The end of the line… Dust and desert

7 Oct

The long and dusty train ride to Jaisalmer was kept at arm’s length by the fortuitous purchase of very expensive A/C tickets (the only ones we could get). But scenic trips out to the open doors of the train carriage were met by the most physical heat I’ve experienced so far on the trip. It was bloody hot, and dry as hell – no real rain here for the last 3 years. But we hit the town just at the beginning of the tourist season, and just as the weather broke a little. Despite the textile and trinket shops lining every street, the town was my favourite in Rajasthan – still clinging to a little desert mystery. Craggy-eyed camel drivers and goat herdsmen wandered the main square in their vibrant turbans, retreating from the heat to sip chai in dark corner shops. The old fort is the only in Rajasthan still bustling with life, and both the fort and the ancient town surrounding is jewelled by exquisite sandstone carved Jain temples and Havalis.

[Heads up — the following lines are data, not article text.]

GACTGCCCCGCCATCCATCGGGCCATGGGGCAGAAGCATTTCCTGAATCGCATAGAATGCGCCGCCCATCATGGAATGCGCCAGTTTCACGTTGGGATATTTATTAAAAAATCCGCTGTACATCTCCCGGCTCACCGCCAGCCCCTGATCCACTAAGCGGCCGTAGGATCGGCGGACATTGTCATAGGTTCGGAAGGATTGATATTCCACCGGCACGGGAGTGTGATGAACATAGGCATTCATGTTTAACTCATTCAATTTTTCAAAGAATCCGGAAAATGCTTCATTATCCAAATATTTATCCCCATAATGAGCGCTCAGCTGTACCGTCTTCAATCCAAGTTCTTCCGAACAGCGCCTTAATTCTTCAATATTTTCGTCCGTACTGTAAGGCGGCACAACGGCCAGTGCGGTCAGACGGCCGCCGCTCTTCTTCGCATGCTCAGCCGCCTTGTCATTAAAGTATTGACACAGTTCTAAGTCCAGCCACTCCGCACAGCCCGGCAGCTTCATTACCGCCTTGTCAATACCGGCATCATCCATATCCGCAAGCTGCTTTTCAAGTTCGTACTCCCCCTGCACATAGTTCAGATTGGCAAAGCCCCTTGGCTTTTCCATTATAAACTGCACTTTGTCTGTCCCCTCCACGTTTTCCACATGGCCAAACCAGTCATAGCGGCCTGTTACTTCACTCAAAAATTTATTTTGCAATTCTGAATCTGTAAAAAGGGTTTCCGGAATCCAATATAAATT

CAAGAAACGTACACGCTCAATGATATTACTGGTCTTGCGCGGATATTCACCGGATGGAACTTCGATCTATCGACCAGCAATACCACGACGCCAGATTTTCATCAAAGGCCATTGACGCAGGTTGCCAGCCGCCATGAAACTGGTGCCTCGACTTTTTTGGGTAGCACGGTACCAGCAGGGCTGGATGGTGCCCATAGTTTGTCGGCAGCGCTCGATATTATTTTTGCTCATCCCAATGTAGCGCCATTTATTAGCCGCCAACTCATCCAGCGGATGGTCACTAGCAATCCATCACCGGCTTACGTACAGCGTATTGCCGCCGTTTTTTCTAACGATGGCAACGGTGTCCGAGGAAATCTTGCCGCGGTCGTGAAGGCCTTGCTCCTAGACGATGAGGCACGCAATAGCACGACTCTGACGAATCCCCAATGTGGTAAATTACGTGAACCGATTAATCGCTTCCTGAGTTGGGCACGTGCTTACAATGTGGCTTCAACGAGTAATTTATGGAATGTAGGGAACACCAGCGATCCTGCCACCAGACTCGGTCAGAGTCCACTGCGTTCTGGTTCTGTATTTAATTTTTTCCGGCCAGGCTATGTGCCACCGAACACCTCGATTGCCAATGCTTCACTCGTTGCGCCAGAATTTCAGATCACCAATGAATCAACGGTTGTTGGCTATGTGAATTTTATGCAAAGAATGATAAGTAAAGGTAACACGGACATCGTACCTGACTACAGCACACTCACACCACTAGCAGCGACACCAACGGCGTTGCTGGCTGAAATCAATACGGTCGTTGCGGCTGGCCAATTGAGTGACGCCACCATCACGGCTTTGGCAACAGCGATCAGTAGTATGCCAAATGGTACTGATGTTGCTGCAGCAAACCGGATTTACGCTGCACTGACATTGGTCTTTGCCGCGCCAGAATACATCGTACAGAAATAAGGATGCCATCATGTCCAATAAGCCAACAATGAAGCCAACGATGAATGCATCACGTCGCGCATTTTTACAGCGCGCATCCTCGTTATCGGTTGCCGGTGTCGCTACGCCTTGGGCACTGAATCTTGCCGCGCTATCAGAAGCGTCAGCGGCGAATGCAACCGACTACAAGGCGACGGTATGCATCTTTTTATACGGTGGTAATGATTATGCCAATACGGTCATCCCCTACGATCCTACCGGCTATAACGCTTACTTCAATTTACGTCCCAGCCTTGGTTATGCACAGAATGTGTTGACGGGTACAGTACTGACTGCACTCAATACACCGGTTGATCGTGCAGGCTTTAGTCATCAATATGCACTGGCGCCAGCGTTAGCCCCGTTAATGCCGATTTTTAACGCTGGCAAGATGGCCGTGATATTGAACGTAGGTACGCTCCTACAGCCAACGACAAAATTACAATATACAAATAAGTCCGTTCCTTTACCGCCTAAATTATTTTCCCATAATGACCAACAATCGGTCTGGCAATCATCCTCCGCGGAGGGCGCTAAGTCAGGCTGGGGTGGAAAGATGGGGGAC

Here we were offered opium by a withered but twinkling old desert pirate, chatted with the stunningly handsome vice captain of the local cricket team, and were served food by a gorgeous grandma in a tiny upstairs room. Meal requests were written on a little pad, but without her granddaughter on hand, we recited our menu, and explained our payment to the short sighted old duck as she peeled potatoes to make delicious dry masala curry.

One dark and moody evening we took refuge at our guesthouse as a dust storm moved across the skyline at speed and enveloped the old fort in sandy, swirling darkness, and a few drops of precious water – though not out on the dunes, where hundreds of camels with their pushy drivers await a passing tourist bus to plod out towards the sunset…

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